Our relationship to food changes as we age. Our metabolisms slow. We start carrying antacids when going out to dinner. Sometimes we’ll even intentionally eat vegetables. But our transformation has nothing on the brown snake, whose venom gradually morphs to accommodate its new eating habits. Researchers described the snake’s enviable aging process in the journal Comparative Biochemistry and Physiology, Part C: Toxicology & Pharmacology.
Australian brown snakes (genus Pseudonaja) pack some of the most deadly venom in the world. As the authors of the new paper note, brown snakes are also “responsible for the majority of medically important human envenomations in Australia.” And that's saying something.
To better understand how that venom works, researchers collected samples from adult and juvenile snakes from nine known Pseudonaja species. Then they tested each venom’s effect on blood and other substances.
Eight out of the nine species showed a distinct change in venom action between the snake’s youth and adulthood. Brown snake venom is known for its anticoagulant, or blood clot–preventing, properties, which can lead to deadly strokes in small animals and internal bleeding in humans. But only the grown-ups’ venom contained anticoagulants. The babies’ toxic spit had its own power: attacking the nervous system, causing paralysis.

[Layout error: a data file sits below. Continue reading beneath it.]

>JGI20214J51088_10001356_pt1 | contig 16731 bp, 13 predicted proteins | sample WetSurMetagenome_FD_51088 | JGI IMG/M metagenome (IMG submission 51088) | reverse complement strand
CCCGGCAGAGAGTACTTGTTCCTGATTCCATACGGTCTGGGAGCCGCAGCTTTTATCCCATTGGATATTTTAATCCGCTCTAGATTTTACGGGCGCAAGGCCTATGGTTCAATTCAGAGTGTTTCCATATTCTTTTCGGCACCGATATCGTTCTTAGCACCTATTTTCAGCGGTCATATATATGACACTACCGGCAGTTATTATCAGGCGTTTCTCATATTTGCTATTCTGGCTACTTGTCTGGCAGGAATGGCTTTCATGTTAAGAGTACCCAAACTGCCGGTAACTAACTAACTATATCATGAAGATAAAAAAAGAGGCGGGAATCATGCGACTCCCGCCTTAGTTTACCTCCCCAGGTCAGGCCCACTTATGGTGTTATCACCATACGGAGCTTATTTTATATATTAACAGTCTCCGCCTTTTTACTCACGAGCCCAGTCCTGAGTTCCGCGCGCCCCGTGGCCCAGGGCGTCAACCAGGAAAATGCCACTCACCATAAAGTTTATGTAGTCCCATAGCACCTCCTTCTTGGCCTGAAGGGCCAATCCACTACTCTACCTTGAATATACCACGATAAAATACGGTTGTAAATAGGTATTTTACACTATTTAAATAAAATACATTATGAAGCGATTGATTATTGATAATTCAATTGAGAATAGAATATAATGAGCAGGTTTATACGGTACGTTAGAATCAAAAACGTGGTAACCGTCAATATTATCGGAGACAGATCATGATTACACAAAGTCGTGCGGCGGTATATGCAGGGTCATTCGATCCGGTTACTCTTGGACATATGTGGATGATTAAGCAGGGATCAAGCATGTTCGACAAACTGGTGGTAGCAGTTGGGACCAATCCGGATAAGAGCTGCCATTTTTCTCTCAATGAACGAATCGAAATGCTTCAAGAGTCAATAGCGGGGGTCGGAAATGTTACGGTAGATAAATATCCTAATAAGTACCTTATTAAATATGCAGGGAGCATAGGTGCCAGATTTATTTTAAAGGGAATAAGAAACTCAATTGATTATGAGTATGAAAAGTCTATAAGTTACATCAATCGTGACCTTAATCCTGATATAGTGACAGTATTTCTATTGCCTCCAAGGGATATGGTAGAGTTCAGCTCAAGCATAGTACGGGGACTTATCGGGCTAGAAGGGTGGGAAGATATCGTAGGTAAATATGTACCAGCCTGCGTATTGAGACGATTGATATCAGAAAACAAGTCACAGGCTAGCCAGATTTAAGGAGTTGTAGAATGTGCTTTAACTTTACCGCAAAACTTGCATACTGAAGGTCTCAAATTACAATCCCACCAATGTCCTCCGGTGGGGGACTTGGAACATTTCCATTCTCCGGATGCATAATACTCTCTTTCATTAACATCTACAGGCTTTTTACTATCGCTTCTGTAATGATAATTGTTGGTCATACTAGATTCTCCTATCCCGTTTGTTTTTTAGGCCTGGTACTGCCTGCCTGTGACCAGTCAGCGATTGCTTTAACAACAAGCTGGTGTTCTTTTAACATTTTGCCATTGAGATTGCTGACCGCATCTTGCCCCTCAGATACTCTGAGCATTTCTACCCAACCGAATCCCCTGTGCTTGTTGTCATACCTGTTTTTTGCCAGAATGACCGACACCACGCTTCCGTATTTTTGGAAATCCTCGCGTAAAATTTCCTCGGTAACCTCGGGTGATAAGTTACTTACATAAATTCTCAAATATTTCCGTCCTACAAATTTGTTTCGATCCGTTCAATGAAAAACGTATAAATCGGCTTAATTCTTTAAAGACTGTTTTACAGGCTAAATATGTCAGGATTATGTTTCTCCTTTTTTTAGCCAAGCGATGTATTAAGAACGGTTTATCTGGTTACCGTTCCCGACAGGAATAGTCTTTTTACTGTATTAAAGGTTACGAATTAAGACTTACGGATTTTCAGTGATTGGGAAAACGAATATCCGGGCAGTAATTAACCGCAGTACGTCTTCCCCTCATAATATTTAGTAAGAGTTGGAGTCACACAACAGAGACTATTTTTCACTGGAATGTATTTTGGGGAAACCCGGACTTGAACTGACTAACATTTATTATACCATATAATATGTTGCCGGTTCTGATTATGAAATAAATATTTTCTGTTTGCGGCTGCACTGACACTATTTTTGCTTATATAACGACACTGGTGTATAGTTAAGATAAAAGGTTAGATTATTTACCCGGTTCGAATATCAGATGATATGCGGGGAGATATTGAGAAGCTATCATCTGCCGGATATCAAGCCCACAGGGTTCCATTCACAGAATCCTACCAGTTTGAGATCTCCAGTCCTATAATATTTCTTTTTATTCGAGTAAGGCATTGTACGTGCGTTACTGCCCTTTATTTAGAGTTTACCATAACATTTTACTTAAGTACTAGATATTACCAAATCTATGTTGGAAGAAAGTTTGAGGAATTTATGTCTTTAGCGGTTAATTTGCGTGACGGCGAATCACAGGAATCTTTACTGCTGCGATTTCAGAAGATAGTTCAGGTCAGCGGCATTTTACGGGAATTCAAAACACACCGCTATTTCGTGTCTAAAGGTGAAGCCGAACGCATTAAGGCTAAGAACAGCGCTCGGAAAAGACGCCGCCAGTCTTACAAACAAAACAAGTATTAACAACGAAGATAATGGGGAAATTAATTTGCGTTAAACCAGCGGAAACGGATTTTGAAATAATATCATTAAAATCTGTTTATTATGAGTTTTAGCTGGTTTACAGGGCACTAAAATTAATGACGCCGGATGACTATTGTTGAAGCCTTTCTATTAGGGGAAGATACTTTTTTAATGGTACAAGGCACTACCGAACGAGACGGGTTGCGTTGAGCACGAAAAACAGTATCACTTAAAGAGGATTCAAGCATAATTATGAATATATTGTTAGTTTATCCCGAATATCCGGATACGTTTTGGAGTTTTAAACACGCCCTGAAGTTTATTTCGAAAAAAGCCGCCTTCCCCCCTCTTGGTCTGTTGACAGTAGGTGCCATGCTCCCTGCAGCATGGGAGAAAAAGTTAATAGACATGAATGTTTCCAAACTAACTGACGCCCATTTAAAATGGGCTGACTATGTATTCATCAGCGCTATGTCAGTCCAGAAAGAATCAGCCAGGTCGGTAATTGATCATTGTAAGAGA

The venom’s transformation over time is not random, lead author Bryan Fry, of the University of Queensland, says, but a brilliant adaptation to the snake’s preferred diet at different stages in its life. Baby brown snakes eat tiny lizards, while adults prefer meatier—but scrappier—mammalian fare like rodents. They need a venom that knocks out their opponents fast.
"Young brown snakes may produce clinical symptoms like that of a death adder, as they seek out and paralyze sleeping lizards,” Fry said in a statement. "Once older, their venom contains toxins that cause devastating interference with blood clotting, causing rodent prey to become immobilized by stroke.”
Within the adult snakes’ venom lay another surprise. Scientists knew that brown snake venom worked by converting one blood protein into another, but other snakes do that, too, and their venom isn’t as fast-acting. Some other, hidden process, was going on, and Fry and his colleagues found it.
"Our team discovered brown snakes are potent in activating Factor VII, another blood-clotting enzyme, which is the missing (dark matter) element of brown snake envenomations,” he said. "The feedback loop created by this enzyme would become a venomous vortex and dramatically accelerate the effects upon the blood."
Reminder: It’s not that brown snakes want to be responsible for medically important human envenomations. Like sharks and bears, they’d much rather be left to go about their business. So the best thing for you, and them, is to leave them alone.